Ornithological Empire: A Spatio-Analytical Approach to Mapping the Qing Dynasty’s Compendium of Birds (鳥譜, niaopu) (1736 – 1795 CE)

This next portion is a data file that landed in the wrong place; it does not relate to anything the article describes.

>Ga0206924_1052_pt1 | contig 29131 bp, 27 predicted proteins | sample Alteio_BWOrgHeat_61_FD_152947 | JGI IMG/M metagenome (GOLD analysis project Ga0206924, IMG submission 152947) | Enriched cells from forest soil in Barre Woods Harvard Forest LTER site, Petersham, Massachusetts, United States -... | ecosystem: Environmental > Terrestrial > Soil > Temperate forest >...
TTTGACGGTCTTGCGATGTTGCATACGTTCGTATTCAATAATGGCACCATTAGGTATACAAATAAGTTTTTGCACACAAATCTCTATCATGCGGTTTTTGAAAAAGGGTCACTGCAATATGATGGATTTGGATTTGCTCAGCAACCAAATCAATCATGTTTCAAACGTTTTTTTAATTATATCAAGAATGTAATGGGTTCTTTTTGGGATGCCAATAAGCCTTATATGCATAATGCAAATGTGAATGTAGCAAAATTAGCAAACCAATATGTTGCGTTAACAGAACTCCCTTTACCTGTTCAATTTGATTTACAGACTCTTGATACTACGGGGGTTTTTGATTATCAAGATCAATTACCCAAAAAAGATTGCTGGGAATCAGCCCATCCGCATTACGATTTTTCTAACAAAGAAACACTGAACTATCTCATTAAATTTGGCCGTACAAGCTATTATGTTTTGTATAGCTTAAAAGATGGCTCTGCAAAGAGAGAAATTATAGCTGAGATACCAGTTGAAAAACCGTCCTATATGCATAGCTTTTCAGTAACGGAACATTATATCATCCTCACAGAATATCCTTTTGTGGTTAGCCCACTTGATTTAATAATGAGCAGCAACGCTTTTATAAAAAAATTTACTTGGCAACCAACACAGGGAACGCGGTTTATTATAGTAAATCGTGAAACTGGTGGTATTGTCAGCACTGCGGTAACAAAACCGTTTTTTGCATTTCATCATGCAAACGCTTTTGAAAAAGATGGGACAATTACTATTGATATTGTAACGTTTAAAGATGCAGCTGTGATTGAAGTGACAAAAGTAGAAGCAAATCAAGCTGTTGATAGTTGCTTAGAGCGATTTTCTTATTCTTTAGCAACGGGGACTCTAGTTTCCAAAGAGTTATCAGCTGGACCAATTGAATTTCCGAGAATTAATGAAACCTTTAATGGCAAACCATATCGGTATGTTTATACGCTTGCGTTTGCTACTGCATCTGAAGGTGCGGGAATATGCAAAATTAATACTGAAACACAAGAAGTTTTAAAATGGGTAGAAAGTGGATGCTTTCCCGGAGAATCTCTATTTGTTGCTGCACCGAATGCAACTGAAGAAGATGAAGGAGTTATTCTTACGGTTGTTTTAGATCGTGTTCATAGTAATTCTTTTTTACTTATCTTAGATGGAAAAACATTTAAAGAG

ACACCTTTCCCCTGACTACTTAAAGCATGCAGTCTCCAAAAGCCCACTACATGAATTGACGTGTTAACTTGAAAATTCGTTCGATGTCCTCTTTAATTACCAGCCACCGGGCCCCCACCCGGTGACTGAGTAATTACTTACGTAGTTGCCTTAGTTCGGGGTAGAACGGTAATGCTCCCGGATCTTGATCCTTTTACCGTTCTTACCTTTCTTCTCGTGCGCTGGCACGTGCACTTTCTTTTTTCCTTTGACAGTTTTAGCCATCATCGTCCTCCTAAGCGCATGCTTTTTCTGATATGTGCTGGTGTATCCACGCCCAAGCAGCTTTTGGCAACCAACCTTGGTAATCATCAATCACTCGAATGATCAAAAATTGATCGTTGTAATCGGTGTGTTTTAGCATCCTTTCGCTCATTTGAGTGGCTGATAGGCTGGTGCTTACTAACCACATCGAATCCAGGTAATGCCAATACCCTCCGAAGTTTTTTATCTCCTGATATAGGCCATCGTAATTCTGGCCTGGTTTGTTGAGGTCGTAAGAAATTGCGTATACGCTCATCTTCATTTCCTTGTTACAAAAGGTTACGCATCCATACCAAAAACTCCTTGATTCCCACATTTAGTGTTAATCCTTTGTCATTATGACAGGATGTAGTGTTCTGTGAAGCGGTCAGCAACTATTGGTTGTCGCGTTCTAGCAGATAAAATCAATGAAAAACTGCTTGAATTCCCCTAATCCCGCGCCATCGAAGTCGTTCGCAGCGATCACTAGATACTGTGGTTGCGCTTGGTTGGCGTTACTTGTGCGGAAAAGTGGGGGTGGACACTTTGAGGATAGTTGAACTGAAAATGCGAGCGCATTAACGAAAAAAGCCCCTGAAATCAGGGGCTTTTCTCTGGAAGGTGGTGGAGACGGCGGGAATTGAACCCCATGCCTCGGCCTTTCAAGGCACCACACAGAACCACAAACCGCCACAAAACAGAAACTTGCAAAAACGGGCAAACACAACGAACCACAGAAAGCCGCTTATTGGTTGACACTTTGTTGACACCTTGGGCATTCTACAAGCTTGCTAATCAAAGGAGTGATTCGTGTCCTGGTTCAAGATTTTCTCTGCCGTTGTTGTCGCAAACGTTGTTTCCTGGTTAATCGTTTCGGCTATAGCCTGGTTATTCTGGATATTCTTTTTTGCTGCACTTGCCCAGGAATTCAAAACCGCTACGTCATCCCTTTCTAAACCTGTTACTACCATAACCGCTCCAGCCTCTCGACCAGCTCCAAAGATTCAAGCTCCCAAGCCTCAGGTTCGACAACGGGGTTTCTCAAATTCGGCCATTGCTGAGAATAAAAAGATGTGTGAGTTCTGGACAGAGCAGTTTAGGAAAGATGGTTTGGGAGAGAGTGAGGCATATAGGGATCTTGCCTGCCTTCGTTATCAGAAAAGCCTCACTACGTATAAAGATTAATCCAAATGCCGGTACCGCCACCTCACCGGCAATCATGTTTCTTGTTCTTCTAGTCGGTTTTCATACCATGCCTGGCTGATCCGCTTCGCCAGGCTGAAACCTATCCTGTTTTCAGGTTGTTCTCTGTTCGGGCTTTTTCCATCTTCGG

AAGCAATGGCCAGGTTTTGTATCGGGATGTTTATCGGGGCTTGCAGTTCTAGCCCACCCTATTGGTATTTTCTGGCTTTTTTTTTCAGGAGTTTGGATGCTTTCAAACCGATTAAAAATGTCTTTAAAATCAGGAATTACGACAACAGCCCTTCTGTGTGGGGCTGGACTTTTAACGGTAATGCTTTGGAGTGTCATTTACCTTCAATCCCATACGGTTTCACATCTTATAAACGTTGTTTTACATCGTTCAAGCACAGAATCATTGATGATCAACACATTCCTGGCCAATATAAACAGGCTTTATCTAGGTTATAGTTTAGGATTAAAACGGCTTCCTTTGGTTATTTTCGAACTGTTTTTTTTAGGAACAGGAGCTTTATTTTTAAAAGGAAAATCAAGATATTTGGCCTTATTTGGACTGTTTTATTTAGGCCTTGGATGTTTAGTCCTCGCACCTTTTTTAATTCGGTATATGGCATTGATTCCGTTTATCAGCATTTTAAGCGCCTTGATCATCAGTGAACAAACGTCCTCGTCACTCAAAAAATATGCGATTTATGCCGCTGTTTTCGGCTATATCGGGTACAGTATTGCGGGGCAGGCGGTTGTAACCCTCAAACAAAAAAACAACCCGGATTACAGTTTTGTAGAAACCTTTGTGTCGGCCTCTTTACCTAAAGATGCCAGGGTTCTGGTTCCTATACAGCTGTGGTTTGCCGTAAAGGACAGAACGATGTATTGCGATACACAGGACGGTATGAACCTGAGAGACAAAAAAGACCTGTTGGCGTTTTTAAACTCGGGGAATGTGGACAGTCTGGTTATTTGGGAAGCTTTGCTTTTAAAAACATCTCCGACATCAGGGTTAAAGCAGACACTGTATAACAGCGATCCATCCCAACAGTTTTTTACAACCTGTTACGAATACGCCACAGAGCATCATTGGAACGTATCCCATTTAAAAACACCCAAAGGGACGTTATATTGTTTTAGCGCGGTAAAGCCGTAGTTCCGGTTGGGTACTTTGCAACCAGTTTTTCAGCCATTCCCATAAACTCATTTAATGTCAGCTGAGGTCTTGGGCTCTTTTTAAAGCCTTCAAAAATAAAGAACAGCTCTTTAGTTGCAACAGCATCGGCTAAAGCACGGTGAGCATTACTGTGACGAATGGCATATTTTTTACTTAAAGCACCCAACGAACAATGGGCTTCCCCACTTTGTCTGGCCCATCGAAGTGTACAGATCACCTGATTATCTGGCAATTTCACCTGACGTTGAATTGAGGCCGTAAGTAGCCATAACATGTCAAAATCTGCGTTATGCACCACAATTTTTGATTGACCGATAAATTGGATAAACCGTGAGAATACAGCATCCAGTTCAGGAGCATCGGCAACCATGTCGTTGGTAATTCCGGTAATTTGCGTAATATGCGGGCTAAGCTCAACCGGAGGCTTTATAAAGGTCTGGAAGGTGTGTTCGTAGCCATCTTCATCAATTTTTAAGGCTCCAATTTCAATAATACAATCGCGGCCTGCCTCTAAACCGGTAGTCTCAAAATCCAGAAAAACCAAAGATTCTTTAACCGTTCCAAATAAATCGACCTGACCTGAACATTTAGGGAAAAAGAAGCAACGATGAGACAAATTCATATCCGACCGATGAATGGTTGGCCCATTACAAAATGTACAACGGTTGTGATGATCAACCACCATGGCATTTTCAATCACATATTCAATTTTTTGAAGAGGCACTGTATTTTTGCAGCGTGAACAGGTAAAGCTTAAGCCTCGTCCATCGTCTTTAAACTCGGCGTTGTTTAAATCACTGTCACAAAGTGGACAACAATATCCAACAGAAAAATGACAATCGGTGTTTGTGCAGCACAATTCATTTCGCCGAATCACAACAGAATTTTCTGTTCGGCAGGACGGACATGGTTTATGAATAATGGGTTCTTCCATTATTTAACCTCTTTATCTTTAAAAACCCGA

As a fellow of the Human in the Data MnDRIVE fellowship program, I will be working on a fascinating album of bird species from the Qing dynasty in present-day China. I hypothesize that through the creation of this album, the Qianlong Emperor was able to suppress the reliance on vassal emissaries, and instead drew his imperial power directly from the land itself through the capturing of birds native to these contested borderlands. To test this hypothesis, I will use a geodatabase from BirdLife International in Geographic Information Systems software to map the ranges of the birds in the compendium associating them with the contested border zones referred to in other primary source documents. This fusion of geographic data and the theoretical framework of imperial power and the political landscape represents a novel approach to the study of early modern history. This new way of understanding the album of birds opens up a pathway for the study of a wide range of Early Modern scientific compendiums. Through the use of a quantitative dataset, I am able to go beyond the mere postulations presented in secondary scholarship that connect the creation of natural histories to the colonial project. If my hypothesis is proved, it will show not only that the Qing album of birds participated in the colonial project through the construction of empire through the recording of natural features; but will also create a methodological basis for scholars to use in their own studies.